Book Review:Project to Product-Part 1

Book Review:Project to Product-Part 1

Recently I read the book “Project To Product” by Mik Kersten. It helped me to connect how Agile and DevOps practices can be integrated with value stream mapping and measurement framework. Typically the Agile practices are adopted within IT. The value stream mapping within Business operations. They generally stay separate with very few attempts to look at a bigger picture and connect these practices. The Project to Product book will help you to put these together.  


 Most of us would have worked in an organizations which has a practice of annual budgeting. There is also heavy emphasis on executing projects are executed. The entire organization design, performance measurements and teams are structured to support with this operating model. In this scenario, it is common to see leaders strive to complete the projects on time, within budget and claim success at the end of the year, just in time for their yearly performance reviews.  


 If you have been in the industry long enough you would struggled with a disconnect between project success rate and the business outcome realize. Many projects succeed, the leaders get bonuses and promotions but at the same time, the business unit or the entire organization fail to meet its objectives or market demands.  


 There are many examples of this, especially in the tech industry, starting from Nokia, to troubles at IBM and Microsoft. Mik explains the limitations of Project management framework. He takes up the challenges that Nokia, Microsoft, and Equifax went through to illustrate them.  As we are getting into an age of software, most industries rely heavily on their software systems to add value. But many are not built from ground up as a software product organizations. So they still leverage the project oriented practices and operating models. Their IT department which was viewed as a cost center, is transitioning fast into a profit center. Even as IT has a very large impact on business the tools used to allocate resources, track and measure outcomes are insulated from business. The IT is still largely a black-box for business.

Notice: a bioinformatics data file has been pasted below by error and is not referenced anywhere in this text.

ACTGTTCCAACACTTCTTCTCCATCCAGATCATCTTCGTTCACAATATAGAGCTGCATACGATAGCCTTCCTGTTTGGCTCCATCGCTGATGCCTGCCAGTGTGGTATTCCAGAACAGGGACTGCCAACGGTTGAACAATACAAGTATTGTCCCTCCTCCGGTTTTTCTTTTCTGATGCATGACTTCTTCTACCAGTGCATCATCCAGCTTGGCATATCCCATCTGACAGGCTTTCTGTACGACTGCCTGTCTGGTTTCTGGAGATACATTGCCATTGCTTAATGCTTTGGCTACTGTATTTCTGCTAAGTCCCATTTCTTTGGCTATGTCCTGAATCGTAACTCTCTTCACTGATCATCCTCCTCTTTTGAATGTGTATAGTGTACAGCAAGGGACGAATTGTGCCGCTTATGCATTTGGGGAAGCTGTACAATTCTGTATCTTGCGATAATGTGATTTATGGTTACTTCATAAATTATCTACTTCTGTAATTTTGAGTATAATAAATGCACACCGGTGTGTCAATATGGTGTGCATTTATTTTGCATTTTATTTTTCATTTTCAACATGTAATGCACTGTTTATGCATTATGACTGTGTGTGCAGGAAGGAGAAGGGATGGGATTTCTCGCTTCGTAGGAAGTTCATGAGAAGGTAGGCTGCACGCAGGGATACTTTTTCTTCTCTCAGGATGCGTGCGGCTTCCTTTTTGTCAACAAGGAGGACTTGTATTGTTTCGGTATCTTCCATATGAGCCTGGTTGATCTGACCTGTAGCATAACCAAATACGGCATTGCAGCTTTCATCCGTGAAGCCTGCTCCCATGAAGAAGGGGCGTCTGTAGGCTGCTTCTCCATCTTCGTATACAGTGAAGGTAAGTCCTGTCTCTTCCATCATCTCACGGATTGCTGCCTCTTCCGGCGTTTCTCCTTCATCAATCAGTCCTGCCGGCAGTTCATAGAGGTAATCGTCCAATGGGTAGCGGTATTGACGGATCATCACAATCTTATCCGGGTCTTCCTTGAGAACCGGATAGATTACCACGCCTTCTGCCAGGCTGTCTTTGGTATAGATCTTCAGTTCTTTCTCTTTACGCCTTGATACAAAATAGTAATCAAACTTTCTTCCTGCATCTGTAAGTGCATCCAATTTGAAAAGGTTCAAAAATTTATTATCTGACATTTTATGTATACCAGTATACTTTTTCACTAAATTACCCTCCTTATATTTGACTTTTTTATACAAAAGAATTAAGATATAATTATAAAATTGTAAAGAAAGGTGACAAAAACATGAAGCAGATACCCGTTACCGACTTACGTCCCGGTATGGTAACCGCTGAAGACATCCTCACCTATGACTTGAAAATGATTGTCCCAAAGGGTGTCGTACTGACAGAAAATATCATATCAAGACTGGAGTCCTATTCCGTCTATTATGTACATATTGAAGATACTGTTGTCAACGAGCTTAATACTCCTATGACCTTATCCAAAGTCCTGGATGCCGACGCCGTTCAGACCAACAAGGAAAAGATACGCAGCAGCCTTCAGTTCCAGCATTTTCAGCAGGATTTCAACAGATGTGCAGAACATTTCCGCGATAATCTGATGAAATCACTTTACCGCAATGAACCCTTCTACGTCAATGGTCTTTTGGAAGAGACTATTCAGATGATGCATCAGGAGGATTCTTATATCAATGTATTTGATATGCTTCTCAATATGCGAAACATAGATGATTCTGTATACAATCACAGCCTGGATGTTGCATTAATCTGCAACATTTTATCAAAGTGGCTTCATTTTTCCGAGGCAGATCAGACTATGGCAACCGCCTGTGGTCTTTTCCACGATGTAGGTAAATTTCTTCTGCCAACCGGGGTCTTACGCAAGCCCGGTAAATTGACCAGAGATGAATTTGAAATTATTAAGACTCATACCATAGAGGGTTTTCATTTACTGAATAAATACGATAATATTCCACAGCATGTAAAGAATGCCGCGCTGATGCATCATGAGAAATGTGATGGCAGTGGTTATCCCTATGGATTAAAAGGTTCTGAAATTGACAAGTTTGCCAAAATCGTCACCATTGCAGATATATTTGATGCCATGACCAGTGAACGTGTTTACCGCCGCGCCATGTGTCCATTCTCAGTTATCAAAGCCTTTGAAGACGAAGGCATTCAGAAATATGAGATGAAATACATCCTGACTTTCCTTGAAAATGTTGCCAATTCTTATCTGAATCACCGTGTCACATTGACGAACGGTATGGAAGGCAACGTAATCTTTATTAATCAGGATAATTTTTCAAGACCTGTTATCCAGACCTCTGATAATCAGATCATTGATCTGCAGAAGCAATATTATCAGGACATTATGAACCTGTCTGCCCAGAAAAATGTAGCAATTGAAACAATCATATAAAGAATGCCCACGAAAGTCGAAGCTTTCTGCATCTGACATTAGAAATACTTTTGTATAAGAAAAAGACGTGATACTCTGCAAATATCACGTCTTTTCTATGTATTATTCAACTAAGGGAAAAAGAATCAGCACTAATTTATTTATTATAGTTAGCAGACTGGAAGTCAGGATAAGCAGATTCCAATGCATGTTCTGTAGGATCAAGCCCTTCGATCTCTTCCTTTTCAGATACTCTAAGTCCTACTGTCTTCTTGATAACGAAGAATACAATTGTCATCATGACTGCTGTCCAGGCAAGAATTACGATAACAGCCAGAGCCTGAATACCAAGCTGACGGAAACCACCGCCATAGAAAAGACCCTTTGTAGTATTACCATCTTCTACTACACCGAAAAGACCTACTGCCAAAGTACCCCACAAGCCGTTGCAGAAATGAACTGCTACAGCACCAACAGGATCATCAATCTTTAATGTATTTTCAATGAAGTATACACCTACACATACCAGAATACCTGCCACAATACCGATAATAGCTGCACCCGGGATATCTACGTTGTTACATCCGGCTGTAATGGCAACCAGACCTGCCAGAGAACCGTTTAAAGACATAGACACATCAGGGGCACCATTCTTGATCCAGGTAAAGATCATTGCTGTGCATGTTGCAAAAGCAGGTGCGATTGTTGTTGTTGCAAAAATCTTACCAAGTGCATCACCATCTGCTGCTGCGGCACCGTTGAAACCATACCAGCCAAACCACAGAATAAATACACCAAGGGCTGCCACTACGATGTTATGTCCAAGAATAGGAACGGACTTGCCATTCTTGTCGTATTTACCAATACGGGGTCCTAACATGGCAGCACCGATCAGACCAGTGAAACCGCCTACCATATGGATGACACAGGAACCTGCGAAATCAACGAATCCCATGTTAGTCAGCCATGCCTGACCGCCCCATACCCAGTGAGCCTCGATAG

You might have come across instances where IT intake and prioritization happens once a year. There is very little flexibility & empowerment of business teams to re-prioritize and pivot during the year. Is there an alternative model? A move which can bring agility and alignment to better meet the market dynamics? 


 Agile and DevOps practices are being adopted by IT as a means to address the above issues. After many training, certifications, workshops, dashboards and adoption of new tools, the above challenges and disconnect still exist . Where are we going wrong? What is the missing piece in this puzzle? Mik Kristen proposes Flow Framework as an answer. I will cover what I learnt about Flow Framework in part 2 of this post.

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